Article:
The pier is the pearl of a great town. Situated at the northern end of Loch Fyne the Royal Burgh of Inveraray overlooks the Loch with its deep waters and sheltered bays. Established in 1745 by the 3rd Duke of Argyll, head of the powerful Clan Campbell, the town is an absolute set piece of Scottish Georgian architecture. Key buildings to visit include Inveraray Castle, the neo-classical church, Inveraray Jail and courthouse, now an award-winning museum that graphically recounts prison conditions from medieval times up until the 19th century. The town is a gateway to the Highlands & Islands and provides an excellent base for day touring placed within easy access south to the Mull of Kintyre; Oban on the west coast with access to the Islands; north to Glencoe and Fort William and south-east to Loch Lomond and Glasgow.
The original modest 100ft pier was originally built in 1762 for a fee of ten-and-sixpence. The extension to the pier was the towns own responsibility, history repeating itself. It only provided anchorage for two small boats, which did not serve the booming herring fleet of 500 local boats and at least 100 others. The town applied for a grant in 1796 but since nothing in Inveraray seemed to be achieved in a hurry, was not granted until 1800 for a sum of £200, leaving the remaining £435 to be raised by the magistrates, and eventually being built in 1806. To reclaim expenses accrued, any vessel paid a burgess ticket of two and a half guineas.
The pier was extended again in 1836 at a cost of £1200 and is now a category B building.
The pier is a Category B listed building in Inveraray Argyll, Scotland. It was built on the site of an earlier fishing village in the mid 1700s by the 3rd Duke of Argyll, Chief of the powerful Clan Campbell. When the 3rd Duke of Argyll succeeded to his title in 1743, he commissioned an architect, and work began in 1745. Begun 1761. Improved and enlarged 1809. Extended 1836.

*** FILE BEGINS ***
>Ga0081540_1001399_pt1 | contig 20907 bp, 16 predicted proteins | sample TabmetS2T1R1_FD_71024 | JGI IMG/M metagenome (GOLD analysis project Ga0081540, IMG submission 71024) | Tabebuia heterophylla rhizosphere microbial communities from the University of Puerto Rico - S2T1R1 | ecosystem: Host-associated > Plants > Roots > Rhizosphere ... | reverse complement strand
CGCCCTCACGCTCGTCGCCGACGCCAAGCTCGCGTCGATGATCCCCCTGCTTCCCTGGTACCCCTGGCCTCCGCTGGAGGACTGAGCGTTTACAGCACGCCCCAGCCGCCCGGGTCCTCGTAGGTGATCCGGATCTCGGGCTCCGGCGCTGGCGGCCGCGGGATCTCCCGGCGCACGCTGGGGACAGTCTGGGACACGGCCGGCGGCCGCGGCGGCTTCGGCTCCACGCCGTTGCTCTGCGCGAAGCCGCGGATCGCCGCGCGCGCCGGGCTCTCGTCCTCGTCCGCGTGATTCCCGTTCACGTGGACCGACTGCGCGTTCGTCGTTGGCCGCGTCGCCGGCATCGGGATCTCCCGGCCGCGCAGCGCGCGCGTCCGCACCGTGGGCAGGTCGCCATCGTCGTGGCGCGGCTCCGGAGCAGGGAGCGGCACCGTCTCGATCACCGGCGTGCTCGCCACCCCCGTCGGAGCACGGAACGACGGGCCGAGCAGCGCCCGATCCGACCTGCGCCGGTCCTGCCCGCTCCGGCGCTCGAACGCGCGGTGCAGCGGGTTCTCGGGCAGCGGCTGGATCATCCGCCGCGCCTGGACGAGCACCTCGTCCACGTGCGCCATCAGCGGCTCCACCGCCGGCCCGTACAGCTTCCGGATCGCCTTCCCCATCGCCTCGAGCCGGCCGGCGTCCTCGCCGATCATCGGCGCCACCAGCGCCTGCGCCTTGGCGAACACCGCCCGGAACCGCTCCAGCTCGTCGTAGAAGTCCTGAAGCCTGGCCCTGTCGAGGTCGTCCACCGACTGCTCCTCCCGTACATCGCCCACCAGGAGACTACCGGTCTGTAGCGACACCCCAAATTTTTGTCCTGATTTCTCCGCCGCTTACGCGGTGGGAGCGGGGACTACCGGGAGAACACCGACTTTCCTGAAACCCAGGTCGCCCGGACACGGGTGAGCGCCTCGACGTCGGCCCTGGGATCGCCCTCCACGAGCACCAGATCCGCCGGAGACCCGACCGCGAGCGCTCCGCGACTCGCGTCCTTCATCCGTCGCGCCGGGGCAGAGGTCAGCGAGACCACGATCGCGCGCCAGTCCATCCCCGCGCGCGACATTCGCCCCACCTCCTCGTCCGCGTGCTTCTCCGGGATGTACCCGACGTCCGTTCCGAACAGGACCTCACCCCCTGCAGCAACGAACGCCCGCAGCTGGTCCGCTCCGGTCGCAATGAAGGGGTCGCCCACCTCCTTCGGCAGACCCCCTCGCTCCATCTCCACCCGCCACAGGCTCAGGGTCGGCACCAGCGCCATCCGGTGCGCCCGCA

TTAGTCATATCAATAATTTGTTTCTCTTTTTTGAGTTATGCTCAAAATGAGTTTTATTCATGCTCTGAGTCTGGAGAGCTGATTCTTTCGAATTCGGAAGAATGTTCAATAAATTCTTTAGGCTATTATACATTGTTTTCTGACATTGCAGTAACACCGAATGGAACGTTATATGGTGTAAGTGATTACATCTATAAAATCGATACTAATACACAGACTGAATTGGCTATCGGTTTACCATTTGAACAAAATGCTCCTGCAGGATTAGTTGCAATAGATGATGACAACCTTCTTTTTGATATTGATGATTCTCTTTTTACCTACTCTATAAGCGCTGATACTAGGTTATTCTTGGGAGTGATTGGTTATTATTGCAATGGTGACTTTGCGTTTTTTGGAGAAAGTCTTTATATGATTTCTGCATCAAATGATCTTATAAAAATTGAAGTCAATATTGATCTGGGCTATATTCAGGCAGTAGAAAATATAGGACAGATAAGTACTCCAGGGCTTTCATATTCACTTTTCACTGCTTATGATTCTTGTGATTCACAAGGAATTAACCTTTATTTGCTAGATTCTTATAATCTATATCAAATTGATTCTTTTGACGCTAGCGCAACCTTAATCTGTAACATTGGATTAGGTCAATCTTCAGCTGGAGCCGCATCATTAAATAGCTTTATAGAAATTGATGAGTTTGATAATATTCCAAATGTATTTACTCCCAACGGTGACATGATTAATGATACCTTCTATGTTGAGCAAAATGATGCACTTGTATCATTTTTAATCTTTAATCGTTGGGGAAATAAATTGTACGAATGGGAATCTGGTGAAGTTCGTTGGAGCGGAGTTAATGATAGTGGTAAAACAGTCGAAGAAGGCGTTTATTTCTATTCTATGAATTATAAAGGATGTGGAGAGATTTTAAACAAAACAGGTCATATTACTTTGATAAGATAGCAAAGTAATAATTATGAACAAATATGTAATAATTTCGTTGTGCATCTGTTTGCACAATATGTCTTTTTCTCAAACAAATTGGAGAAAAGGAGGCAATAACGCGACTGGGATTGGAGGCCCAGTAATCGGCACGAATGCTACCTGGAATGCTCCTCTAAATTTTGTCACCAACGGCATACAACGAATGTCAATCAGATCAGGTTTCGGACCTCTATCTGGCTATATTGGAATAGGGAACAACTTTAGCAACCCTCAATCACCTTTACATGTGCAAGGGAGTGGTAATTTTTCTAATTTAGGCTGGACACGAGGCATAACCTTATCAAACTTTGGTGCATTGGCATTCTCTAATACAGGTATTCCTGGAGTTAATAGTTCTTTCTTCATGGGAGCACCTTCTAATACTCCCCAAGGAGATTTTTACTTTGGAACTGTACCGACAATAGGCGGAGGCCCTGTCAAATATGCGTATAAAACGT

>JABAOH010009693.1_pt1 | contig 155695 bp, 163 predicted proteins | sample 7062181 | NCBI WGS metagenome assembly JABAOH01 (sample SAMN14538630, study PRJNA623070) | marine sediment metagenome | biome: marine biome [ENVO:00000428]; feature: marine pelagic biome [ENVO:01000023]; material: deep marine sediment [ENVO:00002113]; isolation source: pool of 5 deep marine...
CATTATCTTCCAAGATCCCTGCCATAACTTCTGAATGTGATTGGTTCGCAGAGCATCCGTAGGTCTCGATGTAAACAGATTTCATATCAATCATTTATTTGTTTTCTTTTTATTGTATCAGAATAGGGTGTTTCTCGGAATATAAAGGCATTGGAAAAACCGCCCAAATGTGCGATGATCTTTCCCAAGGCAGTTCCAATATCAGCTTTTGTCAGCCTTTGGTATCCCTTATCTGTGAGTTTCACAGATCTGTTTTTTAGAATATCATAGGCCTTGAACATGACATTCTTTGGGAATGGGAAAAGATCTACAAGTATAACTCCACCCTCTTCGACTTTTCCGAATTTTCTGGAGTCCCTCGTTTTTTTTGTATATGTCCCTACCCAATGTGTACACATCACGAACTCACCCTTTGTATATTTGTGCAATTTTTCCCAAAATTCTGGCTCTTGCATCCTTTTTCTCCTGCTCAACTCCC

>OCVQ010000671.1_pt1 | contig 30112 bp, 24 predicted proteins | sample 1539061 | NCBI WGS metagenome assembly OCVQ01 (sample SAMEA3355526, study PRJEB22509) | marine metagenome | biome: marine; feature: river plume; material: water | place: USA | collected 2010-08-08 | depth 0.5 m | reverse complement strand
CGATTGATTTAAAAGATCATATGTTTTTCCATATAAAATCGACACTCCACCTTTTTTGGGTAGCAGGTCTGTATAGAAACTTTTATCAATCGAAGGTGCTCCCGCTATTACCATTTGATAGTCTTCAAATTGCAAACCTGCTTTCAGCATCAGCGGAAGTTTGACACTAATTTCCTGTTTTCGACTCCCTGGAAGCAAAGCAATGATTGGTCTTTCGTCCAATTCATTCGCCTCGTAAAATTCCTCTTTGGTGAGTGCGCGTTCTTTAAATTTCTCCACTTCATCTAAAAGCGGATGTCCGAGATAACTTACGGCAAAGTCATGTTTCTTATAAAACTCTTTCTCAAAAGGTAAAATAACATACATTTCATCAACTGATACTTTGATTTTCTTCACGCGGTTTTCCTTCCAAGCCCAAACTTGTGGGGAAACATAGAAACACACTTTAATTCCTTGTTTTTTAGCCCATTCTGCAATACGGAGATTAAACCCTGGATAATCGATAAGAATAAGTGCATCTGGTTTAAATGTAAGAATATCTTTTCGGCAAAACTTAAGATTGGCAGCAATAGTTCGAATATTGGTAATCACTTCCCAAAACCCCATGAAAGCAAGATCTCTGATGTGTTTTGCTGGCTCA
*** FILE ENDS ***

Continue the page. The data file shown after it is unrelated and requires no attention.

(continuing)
The pier was at centre of the famous Loch Fyne herring fishery in the first half of the last century, the significance of which is reflected in the herring’s presence on the town’s coat of arms. As the second world war raged, Inveraray Pier played an important role in supporting the Combined Operations training centre around town, with troopships moored offshore and the pier put to regular use. Inveraray Pier is, however, perhaps best known as the place where visitors came ashore in droves from the famous Clyde steamers for most of the 20th century for business and pleasure in the royal burgh. Adults and children fished from the pier and many a folk enjoyed a leisurely stroll along it.
For the history about the Vital Spark berthed at Inveraray Pier, please visit National Historic Ships.
Robert McCulloch, of Fynestfish Inveraray, sent this lovely photograph from the family album.
George Barker from Tarbert Argyll sent this photograph via Donald John MacDonald. This was taken in 1905. It would be lovely to see, over 100 years later, the crowds arriving at Inveraray at the pier.
This photograph sent in by Wilma Wood of the crowds heading down the pier circa 1930s. “We hopefully will see the like again” (Wilma’s words.)
If you have any old family photos of Inveraray Pier we would be very pleased, with your permission, to display them in the history section. Dig out those old ‘photaes’ of your Granny, or Great Granny, down by the pier! (Send a scanned image, off your printer, or a .jpg from your smart phone by email and we will include your family photo.)